UAV GUIDANCE SYSTEM AND HAND CONTROL UNIT
The present invention provides a system for control and guidance of an unmanned aerial vehicle (UAV) using modulated laser light in radio frequency (RF) contested environments. The system enables the user to send light signal communications to the UAV from a handheld device. In one embodiment, where the handheld device is capable of being incorporated into a firearm fore-grip with built-in controls that allow for control of the UAV by a user in a shooting/aiming position. The UAV includes an optical array for detecting and receiving the light signal communications, as well as filtering systems for filtering out unnecessary image data for better control in different weather and time conditions, as well as an avoidance system to avoid objects and other UAVs when used in a swarm of UAVs.
Latest The United States of America, as represented by the Secretary of the Navy Patents:
- Laser Plasma-Based Generation of Ultrawideband Microwave Signals
- Shock mitigation apparatus and system
- Method for swapping adjacent instructions midstream in software executables in order to hide information therein
- Direct impingement cook-off mechanism and system
- Bathless metal-composite electroplating
The present application claims priority to U.S. Provisional Patent Application Ser. No. 63/167,315 filed Mar. 29, 2021, and entitled “ERGONOMIC HAND CONTROL UNIT AND UAV GUIDANCE SYSTEM,” the disclosure of which is expressly incorporated by reference herein.STATEMENT REGARDING FEDERALLY SPONSORED RESEARCH OR DEVELOPMENT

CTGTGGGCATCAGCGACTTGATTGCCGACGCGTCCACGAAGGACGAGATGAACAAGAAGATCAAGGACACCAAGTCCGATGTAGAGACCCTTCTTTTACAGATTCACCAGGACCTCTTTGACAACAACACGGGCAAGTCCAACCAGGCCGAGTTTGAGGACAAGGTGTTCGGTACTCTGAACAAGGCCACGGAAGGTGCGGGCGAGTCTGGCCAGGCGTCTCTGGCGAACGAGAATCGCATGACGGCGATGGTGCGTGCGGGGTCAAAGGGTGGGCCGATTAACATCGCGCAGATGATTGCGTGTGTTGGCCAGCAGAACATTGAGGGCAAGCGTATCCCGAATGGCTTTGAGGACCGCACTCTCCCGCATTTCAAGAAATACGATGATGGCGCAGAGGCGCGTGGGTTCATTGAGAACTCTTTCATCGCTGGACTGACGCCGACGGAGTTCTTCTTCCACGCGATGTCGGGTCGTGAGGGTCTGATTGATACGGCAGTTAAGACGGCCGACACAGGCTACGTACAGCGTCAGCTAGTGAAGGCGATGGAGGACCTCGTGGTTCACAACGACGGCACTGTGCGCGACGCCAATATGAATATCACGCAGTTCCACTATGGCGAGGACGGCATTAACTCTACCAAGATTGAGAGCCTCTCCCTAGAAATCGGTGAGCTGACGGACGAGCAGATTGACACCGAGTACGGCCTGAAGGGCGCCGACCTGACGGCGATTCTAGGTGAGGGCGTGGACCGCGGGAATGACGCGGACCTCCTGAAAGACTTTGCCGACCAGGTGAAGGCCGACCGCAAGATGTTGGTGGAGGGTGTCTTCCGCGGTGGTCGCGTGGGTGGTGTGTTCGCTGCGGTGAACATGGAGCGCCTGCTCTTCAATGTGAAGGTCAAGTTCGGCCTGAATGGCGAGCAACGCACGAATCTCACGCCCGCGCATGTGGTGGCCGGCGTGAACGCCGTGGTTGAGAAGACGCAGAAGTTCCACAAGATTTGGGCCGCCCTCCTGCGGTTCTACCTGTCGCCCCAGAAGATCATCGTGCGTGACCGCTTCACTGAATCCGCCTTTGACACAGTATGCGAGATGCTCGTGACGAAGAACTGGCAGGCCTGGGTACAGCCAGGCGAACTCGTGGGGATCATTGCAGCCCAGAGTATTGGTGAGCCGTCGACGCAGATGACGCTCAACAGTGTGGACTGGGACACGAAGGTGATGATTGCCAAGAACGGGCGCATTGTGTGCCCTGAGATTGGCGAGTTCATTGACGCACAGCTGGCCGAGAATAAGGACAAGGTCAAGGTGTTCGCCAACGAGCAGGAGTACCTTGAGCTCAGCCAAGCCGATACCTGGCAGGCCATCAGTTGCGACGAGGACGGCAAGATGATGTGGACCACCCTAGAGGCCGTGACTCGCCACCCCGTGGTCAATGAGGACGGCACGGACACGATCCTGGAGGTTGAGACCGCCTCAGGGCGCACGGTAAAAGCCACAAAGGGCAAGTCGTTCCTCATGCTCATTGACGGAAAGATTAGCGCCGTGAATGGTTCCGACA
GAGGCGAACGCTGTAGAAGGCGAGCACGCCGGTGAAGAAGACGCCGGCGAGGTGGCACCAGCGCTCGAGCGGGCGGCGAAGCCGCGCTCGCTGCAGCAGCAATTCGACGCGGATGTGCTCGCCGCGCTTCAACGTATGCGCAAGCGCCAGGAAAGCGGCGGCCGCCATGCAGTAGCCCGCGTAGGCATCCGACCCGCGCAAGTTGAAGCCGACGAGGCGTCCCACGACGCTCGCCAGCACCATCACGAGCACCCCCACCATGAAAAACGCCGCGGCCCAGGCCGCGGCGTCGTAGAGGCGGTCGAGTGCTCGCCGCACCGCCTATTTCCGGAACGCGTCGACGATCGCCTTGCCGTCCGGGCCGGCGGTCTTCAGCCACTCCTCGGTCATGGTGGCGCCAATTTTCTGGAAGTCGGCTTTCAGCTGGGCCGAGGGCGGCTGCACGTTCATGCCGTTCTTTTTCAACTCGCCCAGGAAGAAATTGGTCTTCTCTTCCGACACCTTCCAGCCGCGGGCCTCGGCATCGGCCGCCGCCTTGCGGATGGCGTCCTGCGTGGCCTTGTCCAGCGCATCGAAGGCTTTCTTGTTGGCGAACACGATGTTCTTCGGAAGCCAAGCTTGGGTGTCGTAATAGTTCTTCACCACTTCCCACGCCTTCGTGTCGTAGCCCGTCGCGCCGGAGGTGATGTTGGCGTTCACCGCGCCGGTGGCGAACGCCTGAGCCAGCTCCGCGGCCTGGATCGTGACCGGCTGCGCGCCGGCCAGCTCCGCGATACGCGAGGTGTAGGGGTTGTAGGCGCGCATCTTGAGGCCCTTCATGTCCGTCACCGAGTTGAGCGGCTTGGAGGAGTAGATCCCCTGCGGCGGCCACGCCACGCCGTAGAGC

The invention described herein was made in the performance of official duties by employees of the Department of the Navy and may be manufactured, used and licensed by or for the United States Government for any governmental purpose without payment of any royalties thereon. This invention (Navy Case 210063US02) is assigned to the United States Government and is available for licensing for commercial purposes. Licensing and technical inquiries may be directed to the Technology Transfer Office, Naval Surface Warfare Center Crane, email: Cran_CT@navy.mil.FIELD
The field of invention relates generally to control and/or guidance of unmanned aerial vehicles (UAVs). More particularly, the present disclosure pertains to a UAV control or guidance system using visible light in conjunction with a control unit, such as a hand control unit, to guide, direct, or control one or more UAVs.BACKGROUND
Generally UAVs are controlled using radio frequency (RF) communications between a control unit or station and the UAV. In RF contested environments, however, RF signals may be vulnerable and a traditional RF controller in an RF communication denied environment will not function. In a war theater scenario, in particular, a warfighter requires the capability of swarming drones to overmatch and overwhelm adversary defense systems. There is currently no active emission based method to command a swarm of drones in an RF contested environment. Accordingly, there is a need for better control of UAVs in RF contested environments.SUMMARY
The present invention provides a system with the capability to operate an unmanned aerial vehicle (UAV) in a radio frequency (RF) contested environment using light or optical control, such as with laser light. Furthermore, the system enables a user to send communications to the UAV from a control unit, such as a handheld device. In one embodiment, the handheld device is a firearm fore-grip or a rifle grip with built-in controls that allow for control of the UAV in the shooting/aiming position. One of the inventive features of the system is the ability to send signals and to control a UAV using only optical light (i.e., with no RF, Wi-Fi, Bluetooth, etc.). The present solution works by leveraging the optical properties of lasers and their interplay with available photodetectors.